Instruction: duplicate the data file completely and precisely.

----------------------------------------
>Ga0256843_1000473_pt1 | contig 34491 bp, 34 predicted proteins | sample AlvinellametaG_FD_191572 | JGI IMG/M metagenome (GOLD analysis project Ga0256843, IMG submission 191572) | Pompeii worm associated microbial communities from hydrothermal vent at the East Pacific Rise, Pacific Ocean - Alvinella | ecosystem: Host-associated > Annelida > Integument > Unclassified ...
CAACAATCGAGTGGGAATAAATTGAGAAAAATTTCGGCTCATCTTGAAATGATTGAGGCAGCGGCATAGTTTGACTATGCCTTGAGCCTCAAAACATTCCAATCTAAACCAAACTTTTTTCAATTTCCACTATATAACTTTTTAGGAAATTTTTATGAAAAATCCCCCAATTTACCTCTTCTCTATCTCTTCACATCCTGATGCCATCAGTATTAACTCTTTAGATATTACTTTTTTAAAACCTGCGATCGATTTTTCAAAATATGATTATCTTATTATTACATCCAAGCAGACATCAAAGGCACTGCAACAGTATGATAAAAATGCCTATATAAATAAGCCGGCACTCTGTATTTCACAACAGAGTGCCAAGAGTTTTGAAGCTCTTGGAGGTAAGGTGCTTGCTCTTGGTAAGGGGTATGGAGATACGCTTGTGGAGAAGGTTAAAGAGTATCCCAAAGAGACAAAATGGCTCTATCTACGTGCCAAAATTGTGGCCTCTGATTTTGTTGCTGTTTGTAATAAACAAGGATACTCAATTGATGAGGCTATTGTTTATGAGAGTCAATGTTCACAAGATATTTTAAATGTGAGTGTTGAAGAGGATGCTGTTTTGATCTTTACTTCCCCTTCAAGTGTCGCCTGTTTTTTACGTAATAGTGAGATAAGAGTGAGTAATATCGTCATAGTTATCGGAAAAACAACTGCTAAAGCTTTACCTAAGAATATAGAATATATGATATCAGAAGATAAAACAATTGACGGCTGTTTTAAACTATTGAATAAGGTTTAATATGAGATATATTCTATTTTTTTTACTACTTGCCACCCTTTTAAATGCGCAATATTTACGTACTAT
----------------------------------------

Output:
>Ga0256843_1000473_pt1 | contig 34491 bp, 34 predicted proteins | sample AlvinellametaG_FD_191572 | JGI IMG/M metagenome (GOLD analysis project Ga0256843, IMG submission 191572) | Pompeii worm associated microbial communities from hydrothermal vent at the East Pacific Rise, Pacific Ocean - Alvinella | ecosystem: Host-associated > Annelida > Integument > Unclassified ...
CAACAATCGAGTGGGAATAAATTGAGAAAAATTTCGGCTCATCTTGAAATGATTGAGGCAGCGGCATAGTTTGACTATGCCTTGAGCCTCAAAACATTCCAATCTAAACCAAACTTTTTTCAATTTCCACTATATAACTTTTTAGGAAATTTTTATGAAAAATCCCCCAATTTACCTCTTCTCTATCTCTTCACATCCTGATGCCATCAGTATTAACTCTTTAGATATTACTTTTTTAAAACCTGCGATCGATTTTTCAAAATATGATTATCTTATTATTACATCCAAGCAGACATCAAAGGCACTGCAACAGTATGATAAAAATGCCTATATAAATAAGCCGGCACTCTGTATTTCACAACAGAGTGCCAAGAGTTTTGAAGCTCTTGGAGGTAAGGTGCTTGCTCTTGGTAAGGGGTATGGAGATACGCTTGTGGAGAAGGTTAAAGAGTATCCCAAAGAGACAAAATGGCTCTATCTACGTGCCAAAATTGTGGCCTCTGATTTTGTTGCTGTTTGTAATAAACAAGGATACTCAATTGATGAGGCTATTGTTTATGAGAGTCAATGTTCACAAGATATTTTAAATGTGAGTGTTGAAGAGGATGCTGTTTTGATCTTTACTTCCCCTTCAAGTGTCGCCTGTTTTTTACGTAATAGTGAGATAAGAGTGAGTAATATCGTCATAGTTATCGGAAAAACAACTGCTAAAGCTTTACCTAAGAATATAGAATATATGATATCAGAAGATAAAACAATTGACGGCTGTTTTAAACTATTGAATAAGGTTTAATATGAGATATATTCTATTTTTTTTACTACTTGCCACCCTTTTAAATGCGCAATATTTACGTACTAT